U.S. stock markets are once again getting slaughtered, losing the significant gains they made in late day trading yesterday. Clearly, there is a lack of trust in the strength of the U.S. economy or geo political concerns that are causing angst within the mindset of investors. This is a huge adjustment from where things were just 12 short months ago when the markets were celebrating the tax credits and ongoing deregulation in the financial markets. From that to now fearing a recession is a significant adjustment. Many who once believed the good times would be around for many years are now second guessing themselves.

 

This morning’s Bureau of Labor Statistics (BLS) report showed that there were fewer new jobs created than the market anticipated. This unanticipated slowdown is adding fear to the markets, which could also partially explain the large drop in stock prices today. The Unemployment Rate remained steady at 3.7%, which many are celebrating. To me, this is a terrible indication of where things will be heading soon. With the Unemployment Rate now near a 50-year low, there is only one way for this to head. And history shows that after this rate hits the low point of the cycle, it jumps up dramatically in the months to follow.  We can count on this happening once again in the future.

 

Mortgage bonds are right up against their 200-day moving average. Odd are that they will not make a decisive break above this critical level yet. Therefore, we will maintain our locking bias.

Financial markets were closed yesterday in observance of former President George H. Bush. However, the day prior to the market’s closing was a horrific one for the U.S. stock market.  The downward momentum is continuing so far this morning. However, there appears to be a light at the end of the tunnel. Stocks are now approaching a low that has continually held for more than one year. Further, mortgage bonds are now approaching their 200 day moving average. Since they have not breached this level in well over a year, it is unlikely they will be able to break above this critical level on the first attempt. Clearly, this means we expect to see the stock market improve in the near term and upward pressure added to mortgage interest rates. Will the improvement last?  There has been so much volatility in recent months. I see the level of volatility continuing, which will be helpful for the longer term outlook of mortgage interest rates. So while I see a breakthrough coming, don’t expect that to occur immediately. It will take time.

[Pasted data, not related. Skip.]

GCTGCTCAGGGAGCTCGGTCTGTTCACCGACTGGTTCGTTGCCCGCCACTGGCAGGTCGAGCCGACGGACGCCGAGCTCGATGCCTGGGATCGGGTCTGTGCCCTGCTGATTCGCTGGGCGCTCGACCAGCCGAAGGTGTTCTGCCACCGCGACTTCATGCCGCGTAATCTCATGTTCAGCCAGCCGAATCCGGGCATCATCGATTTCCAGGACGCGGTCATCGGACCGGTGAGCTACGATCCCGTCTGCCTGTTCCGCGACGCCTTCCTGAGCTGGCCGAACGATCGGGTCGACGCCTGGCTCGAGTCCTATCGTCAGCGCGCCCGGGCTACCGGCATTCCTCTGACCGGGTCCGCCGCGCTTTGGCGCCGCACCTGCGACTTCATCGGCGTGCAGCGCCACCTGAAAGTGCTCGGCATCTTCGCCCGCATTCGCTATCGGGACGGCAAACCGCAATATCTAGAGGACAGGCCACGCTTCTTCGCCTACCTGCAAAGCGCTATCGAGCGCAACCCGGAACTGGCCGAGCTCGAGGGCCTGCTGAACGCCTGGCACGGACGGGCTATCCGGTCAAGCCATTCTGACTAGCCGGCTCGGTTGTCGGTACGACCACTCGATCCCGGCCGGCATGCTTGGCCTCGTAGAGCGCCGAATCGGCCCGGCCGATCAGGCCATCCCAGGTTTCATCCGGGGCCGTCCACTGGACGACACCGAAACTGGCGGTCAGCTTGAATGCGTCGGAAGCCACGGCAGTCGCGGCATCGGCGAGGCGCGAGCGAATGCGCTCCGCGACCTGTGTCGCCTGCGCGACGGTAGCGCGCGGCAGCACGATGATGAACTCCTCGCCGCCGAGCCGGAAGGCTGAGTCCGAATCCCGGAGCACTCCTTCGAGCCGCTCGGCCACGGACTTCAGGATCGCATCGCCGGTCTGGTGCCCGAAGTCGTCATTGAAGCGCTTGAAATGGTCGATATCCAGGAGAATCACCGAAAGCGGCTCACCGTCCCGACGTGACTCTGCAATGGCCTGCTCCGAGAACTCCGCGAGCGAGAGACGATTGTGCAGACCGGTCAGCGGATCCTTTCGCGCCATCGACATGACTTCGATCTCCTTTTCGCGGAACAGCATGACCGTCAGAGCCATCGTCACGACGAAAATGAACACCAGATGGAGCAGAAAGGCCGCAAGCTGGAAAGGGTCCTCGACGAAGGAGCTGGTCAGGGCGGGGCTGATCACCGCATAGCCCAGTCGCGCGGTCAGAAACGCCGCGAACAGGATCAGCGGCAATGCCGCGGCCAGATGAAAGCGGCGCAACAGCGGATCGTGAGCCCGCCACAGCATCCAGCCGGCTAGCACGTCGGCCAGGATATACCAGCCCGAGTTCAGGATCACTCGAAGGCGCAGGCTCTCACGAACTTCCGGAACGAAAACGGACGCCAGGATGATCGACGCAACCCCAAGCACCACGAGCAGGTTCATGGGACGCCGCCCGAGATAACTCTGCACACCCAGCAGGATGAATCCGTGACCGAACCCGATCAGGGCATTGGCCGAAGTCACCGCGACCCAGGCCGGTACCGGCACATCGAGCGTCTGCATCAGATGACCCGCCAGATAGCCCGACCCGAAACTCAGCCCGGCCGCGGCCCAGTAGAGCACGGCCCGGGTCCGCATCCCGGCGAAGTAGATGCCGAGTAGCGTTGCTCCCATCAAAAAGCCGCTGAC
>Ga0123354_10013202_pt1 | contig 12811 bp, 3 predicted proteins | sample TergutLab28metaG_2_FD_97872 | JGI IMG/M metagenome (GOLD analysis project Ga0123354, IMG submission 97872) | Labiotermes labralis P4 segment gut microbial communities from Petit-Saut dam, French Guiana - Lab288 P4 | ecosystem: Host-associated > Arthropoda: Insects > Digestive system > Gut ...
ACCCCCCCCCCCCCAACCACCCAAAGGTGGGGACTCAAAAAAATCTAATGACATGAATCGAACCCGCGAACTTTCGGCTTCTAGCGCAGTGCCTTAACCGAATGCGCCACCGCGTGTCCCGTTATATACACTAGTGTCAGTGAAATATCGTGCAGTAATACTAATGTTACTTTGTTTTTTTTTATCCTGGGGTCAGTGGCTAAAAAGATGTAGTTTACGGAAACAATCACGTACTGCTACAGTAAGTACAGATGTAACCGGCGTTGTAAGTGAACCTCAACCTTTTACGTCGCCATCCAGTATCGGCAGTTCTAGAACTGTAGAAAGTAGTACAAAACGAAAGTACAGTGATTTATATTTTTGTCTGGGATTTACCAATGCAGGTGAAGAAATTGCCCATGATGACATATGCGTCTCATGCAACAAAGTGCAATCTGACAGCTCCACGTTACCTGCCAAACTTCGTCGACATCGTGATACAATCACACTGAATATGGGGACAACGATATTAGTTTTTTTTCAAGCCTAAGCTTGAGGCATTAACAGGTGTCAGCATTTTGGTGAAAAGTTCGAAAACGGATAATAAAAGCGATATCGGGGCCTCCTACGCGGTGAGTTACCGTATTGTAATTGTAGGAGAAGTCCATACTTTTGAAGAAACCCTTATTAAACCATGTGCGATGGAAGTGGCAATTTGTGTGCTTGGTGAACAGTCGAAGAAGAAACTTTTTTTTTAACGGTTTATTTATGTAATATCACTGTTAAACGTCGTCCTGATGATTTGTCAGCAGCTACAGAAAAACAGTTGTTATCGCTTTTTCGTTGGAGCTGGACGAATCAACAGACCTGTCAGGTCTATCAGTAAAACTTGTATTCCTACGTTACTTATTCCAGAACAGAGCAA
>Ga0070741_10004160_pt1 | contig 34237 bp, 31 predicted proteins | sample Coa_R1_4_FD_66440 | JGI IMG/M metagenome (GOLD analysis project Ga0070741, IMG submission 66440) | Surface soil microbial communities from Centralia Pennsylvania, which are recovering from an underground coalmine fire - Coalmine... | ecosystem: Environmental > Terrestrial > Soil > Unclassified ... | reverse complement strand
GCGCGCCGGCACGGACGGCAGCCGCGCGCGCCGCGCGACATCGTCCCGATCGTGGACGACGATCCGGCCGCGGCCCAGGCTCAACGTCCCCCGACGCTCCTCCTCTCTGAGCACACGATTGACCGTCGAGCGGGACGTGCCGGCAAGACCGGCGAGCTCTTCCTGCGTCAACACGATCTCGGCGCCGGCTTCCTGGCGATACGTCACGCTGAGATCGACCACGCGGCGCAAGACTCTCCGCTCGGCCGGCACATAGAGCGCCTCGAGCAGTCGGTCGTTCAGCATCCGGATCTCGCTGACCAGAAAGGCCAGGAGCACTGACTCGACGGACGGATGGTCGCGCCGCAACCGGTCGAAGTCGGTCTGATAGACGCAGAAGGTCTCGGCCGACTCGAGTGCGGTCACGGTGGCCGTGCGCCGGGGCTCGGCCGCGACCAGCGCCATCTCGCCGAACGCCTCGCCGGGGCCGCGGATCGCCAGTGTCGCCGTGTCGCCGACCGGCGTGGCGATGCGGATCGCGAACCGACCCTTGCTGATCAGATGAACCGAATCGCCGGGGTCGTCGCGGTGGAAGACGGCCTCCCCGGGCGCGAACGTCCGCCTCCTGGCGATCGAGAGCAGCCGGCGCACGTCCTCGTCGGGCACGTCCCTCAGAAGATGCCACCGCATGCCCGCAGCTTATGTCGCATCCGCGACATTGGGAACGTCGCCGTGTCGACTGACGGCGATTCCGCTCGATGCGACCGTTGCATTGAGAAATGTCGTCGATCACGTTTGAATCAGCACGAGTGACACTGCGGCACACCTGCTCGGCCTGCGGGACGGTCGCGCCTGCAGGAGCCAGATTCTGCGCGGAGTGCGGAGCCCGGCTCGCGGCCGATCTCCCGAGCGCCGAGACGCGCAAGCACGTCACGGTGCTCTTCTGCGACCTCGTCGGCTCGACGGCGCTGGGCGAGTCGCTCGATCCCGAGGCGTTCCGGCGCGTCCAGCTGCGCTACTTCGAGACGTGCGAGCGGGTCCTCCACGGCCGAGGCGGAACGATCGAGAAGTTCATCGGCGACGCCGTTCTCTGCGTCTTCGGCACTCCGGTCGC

We are going to switch our stance back to a locking bias.

Both the U.S. stock and bond markets are current at critical points, with each likely closely monitoring the other for direction. Stocks are poised to open lower when the trading bell rings, while mortgage bonds are showing a slight improvement. Today is set to be an interesting one for President Trump, as Robert Mueller is scheduled to release the first of a series of disclosures surrounding the election that could be harmful to President Trump. Depending upon the extent of damage, if any, we could see the stock market react negatively to the news. This would likely benefit mortgage bonds, which have already experienced significant improvements in recent weeks.

 

With the spread between 10 year and 2-year Treasury Notes now about 10 basis points apart, it’s important to understand why I believe this is a precursor to a recession. With the spread between the two inverts, you will be able to invest money and tie it up for only two years and be paid a higher return than if the money was tied up for 10. The longer you commit to an investment, the higher the rate of return is. This is a deflationary indicator, which is a sign that the market believes that longer term rates will be lower in the future than they are today. So, although this does not help push the economy into a recession, it is a symptom of one to come.